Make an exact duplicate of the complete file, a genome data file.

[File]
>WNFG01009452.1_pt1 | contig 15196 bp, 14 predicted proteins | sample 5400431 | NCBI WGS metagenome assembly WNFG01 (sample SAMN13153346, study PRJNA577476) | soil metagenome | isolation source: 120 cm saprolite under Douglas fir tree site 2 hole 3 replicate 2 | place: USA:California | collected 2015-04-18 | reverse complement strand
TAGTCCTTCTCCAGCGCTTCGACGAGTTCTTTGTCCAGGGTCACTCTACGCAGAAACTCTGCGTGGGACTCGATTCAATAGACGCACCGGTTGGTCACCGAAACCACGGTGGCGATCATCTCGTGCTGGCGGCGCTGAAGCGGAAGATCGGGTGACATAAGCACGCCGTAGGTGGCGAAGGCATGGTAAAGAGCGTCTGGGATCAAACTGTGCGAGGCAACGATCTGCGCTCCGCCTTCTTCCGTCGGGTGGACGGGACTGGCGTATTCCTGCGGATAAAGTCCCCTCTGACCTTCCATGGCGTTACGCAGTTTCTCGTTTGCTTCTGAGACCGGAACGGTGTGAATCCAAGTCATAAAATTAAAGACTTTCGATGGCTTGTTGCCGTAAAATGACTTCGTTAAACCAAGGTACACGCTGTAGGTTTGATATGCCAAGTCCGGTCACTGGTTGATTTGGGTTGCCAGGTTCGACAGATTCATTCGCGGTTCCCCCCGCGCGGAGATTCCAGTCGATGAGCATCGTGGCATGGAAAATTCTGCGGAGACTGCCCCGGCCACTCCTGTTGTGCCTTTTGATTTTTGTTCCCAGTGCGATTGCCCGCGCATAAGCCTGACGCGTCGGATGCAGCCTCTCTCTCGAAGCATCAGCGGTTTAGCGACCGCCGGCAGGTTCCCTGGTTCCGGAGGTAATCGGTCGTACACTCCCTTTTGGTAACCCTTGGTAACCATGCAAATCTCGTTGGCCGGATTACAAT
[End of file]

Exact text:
>WNFG01009452.1_pt1 | contig 15196 bp, 14 predicted proteins | sample 5400431 | NCBI WGS metagenome assembly WNFG01 (sample SAMN13153346, study PRJNA577476) | soil metagenome | isolation source: 120 cm saprolite under Douglas fir tree site 2 hole 3 replicate 2 | place: USA:California | collected 2015-04-18 | reverse complement strand
TAGTCCTTCTCCAGCGCTTCGACGAGTTCTTTGTCCAGGGTCACTCTACGCAGAAACTCTGCGTGGGACTCGATTCAATAGACGCACCGGTTGGTCACCGAAACCACGGTGGCGATCATCTCGTGCTGGCGGCGCTGAAGCGGAAGATCGGGTGACATAAGCACGCCGTAGGTGGCGAAGGCATGGTAAAGAGCGTCTGGGATCAAACTGTGCGAGGCAACGATCTGCGCTCCGCCTTCTTCCGTCGGGTGGACGGGACTGGCGTATTCCTGCGGATAAAGTCCCCTCTGACCTTCCATGGCGTTACGCAGTTTCTCGTTTGCTTCTGAGACCGGAACGGTGTGAATCCAAGTCATAAAATTAAAGACTTTCGATGGCTTGTTGCCGTAAAATGACTTCGTTAAACCAAGGTACACGCTGTAGGTTTGATATGCCAAGTCCGGTCACTGGTTGATTTGGGTTGCCAGGTTCGACAGATTCATTCGCGGTTCCCCCCGCGCGGAGATTCCAGTCGATGAGCATCGTGGCATGGAAAATTCTGCGGAGACTGCCCCGGCCACTCCTGTTGTGCCTTTTGATTTTTGTTCCCAGTGCGATTGCCCGCGCATAAGCCTGACGCGTCGGATGCAGCCTCTCTCTCGAAGCATCAGCGGTTTAGCGACCGCCGGCAGGTTCCCTGGTTCCGGAGGTAATCGGTCGTACACTCCCTTTTGGTAACCCTTGGTAACCATGCAAATCTCGTTGGCCGGATTACAAT